Every time you contemplate what you need to do to take over the world further your project management career, do you get a sinking feeling in your stomach?
Do you worry that it won’t be enough, or that you don’t know what you don’t know?
It’s a fear that many beginning project managers know well; the fear that you won’t be prepared when opportunity comes.
Fortunately, there is a process you can follow to combat this fear. It’s going to take some work…are you ready to start?
Describe the End State
Just as with any project, you should create a crystal clear picture of what the end state should look like. You won’t know all of the specifics, but you can pick out a handful of things that are very important to you.
“If you aim at nothing, you will hit it every time.”
— Zig Ziglar
These are your anchor points. Document them somehow, in some way that you will see them often as a constant reminder of the goal you are trying to achieve. They will change over time, and that’s OK. As you learn more, you will discover new desired goals to conquer.
Consistent, Sustainable Action
If there is one thing I’ve learned over the years through organizational change management, personal productivity studies, and continuous improvement methodologies, it is this:
Consistent, sustainable action is what creates progress. This is a marathon, not a sprint.
Set aside 15 minutes a day that is solely reserved for doing something to progress you towards you goals.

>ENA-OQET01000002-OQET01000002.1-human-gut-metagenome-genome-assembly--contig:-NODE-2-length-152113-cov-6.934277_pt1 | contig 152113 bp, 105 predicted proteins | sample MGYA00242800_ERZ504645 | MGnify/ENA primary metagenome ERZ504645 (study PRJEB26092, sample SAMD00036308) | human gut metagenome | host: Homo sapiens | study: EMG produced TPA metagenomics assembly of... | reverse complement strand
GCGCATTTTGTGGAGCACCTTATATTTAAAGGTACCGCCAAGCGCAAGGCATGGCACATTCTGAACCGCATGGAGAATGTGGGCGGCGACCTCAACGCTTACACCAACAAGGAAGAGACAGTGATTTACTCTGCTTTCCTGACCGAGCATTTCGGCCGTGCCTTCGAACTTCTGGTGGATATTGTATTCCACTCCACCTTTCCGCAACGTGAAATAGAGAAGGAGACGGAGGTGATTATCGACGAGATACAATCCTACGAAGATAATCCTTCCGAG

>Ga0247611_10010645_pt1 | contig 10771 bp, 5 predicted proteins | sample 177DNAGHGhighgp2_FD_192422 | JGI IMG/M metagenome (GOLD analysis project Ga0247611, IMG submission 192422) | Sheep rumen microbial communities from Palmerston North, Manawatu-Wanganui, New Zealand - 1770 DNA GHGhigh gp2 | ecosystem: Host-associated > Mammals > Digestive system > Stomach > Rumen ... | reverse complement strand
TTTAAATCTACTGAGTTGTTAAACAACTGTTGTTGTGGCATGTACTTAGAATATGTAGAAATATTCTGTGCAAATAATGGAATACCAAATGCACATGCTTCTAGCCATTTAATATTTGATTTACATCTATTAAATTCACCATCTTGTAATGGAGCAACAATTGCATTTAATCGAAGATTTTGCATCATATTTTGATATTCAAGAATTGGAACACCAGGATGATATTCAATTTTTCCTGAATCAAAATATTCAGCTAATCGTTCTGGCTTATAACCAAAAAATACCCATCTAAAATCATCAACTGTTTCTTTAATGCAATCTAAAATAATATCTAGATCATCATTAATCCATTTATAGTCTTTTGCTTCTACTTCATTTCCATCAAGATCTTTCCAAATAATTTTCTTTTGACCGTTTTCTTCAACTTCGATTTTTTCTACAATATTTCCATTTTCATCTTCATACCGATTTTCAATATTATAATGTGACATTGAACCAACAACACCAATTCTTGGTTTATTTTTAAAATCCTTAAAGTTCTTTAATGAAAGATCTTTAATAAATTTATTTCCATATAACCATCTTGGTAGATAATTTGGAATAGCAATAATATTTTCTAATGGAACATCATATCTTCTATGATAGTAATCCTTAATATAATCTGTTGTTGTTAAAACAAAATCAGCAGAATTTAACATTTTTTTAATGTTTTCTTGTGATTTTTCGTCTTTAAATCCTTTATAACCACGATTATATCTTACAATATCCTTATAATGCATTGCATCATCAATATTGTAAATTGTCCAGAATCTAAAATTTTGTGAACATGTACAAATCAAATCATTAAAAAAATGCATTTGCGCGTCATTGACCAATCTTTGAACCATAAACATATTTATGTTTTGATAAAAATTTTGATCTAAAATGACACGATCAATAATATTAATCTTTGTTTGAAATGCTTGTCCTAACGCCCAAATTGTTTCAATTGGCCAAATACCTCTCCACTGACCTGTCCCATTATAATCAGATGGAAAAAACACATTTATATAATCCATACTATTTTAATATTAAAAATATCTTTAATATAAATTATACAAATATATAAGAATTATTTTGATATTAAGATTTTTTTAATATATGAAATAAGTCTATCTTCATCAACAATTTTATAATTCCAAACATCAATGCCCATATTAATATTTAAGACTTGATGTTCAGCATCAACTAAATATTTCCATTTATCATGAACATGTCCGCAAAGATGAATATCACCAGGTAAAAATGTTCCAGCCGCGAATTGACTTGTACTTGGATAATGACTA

Don’t try to conquer the world in a day. You’ll be surprised how much progress you’ve made when you look back a year from now.
Limit Work in Progress (WIP)
Fighting on too many fronts at once will result in failure.
You can’t read 10 books, do project management training, and go for your PMP certification while attending night classes all at the same time. Trying to do so will result in a less sustainable and less powerful effort on all of these battle fronts.
Remember your description of the end state? With that in mind, prioritize the things you want to do on your way to success. Start with the most important one, and work your way down the list.
This isn’t just about gaining knowledge and experience in project management.
You also need to stay inspired. You need someone who will ‘get your motor running’ when it comes to the goals you are going after.
The sources of inspiration are many. In the early years, I gained inspiration from sources like the Project Management Podcast and interacting with project managers from around the world online through this blog, forums, etc. Other sources of inspiration included my exuberant professor and friends who were just as passionate about project management as I was.
I was so inspired, you couldn’t get me to shut up about project management. (Oh wait, you still can’t)
Now that I’ve been doing this for many years, I gain inspiration through helping budding project managers through my project management training and interacting with them via this blog and the many forums and other blogs I frequent. My teams also serve as a great source of inspiration as I work with them on tools like Kanban to get better and better at what we do, every day.
Little by little.